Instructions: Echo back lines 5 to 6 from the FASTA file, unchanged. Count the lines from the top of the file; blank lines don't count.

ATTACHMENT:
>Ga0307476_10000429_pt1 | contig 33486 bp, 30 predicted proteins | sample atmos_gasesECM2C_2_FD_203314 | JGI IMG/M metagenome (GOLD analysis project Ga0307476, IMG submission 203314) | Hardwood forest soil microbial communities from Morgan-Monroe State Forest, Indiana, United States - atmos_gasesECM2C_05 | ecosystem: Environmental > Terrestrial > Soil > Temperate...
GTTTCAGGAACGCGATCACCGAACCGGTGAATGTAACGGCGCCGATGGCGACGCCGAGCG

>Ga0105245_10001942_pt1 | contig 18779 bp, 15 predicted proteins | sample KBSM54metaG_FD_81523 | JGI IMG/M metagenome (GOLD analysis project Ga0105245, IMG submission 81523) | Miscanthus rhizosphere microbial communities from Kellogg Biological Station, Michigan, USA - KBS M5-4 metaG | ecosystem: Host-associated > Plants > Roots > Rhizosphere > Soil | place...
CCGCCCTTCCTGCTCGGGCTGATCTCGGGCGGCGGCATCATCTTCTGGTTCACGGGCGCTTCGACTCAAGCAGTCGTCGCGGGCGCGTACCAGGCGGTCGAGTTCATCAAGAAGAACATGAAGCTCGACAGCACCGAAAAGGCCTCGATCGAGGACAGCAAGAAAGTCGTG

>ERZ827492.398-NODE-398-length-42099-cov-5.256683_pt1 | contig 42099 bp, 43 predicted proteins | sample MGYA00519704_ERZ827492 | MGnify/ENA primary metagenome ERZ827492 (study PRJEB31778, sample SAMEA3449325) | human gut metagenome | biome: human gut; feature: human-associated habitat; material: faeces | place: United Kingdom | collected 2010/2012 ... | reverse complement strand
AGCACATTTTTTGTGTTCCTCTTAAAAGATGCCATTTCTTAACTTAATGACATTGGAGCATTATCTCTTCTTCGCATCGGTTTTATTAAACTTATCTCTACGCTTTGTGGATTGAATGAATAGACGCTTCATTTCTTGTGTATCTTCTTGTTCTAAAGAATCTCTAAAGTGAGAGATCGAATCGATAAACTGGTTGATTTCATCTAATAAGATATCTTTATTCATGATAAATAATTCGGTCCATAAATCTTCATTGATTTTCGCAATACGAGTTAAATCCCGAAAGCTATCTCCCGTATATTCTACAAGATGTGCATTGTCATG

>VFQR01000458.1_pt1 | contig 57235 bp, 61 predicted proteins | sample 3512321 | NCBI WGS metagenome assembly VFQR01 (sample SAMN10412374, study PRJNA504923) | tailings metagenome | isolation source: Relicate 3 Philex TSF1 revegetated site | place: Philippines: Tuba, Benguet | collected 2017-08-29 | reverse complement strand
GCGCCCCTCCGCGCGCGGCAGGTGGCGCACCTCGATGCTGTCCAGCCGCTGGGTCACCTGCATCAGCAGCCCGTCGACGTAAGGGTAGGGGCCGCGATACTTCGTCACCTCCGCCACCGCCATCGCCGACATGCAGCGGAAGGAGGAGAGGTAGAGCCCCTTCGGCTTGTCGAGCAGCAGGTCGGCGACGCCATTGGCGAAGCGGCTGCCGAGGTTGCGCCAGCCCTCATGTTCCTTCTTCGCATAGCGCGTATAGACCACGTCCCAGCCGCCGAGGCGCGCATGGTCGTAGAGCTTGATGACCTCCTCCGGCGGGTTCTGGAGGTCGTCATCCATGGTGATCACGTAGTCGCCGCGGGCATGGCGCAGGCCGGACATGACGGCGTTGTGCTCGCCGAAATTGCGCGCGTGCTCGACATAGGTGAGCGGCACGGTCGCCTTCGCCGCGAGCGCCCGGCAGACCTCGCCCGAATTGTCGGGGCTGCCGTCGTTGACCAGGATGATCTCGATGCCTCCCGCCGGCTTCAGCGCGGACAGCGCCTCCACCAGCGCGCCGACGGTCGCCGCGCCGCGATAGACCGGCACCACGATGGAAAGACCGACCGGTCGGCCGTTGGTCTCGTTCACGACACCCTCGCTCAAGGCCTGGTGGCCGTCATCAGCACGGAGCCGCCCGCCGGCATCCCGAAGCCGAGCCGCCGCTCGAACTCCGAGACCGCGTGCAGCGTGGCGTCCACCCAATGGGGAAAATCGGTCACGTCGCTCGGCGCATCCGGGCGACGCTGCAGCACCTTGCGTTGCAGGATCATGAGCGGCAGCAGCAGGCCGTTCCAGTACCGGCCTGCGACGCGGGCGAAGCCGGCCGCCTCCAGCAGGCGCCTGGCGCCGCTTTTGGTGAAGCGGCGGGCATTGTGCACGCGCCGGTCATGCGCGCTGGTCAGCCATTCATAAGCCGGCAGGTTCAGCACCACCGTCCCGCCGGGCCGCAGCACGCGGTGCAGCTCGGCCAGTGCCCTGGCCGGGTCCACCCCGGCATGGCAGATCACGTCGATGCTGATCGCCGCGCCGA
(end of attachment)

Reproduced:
>ERZ827492.398-NODE-398-length-42099-cov-5.256683_pt1 | contig 42099 bp, 43 predicted proteins | sample MGYA00519704_ERZ827492 | MGnify/ENA primary metagenome ERZ827492 (study PRJEB31778, sample SAMEA3449325) | human gut metagenome | biome: human gut; feature: human-associated habitat; material: faeces | place: United Kingdom | collected 2010/2012 ... | reverse complement strand
AGCACATTTTTTGTGTTCCTCTTAAAAGATGCCATTTCTTAACTTAATGACATTGGAGCATTATCTCTTCTTCGCATCGGTTTTATTAAACTTATCTCTACGCTTTGTGGATTGAATGAATAGACGCTTCATTTCTTGTGTATCTTCTTGTTCTAAAGAATCTCTAAAGTGAGAGATCGAATCGATAAACTGGTTGATTTCATCTAATAAGATATCTTTATTCATGATAAATAATTCGGTCCATAAATCTTCATTGATTTTCGCAATACGAGTTAAATCCCGAAAGCTATCTCCCGTATATTCTACAAGATGTGCATTGTCATG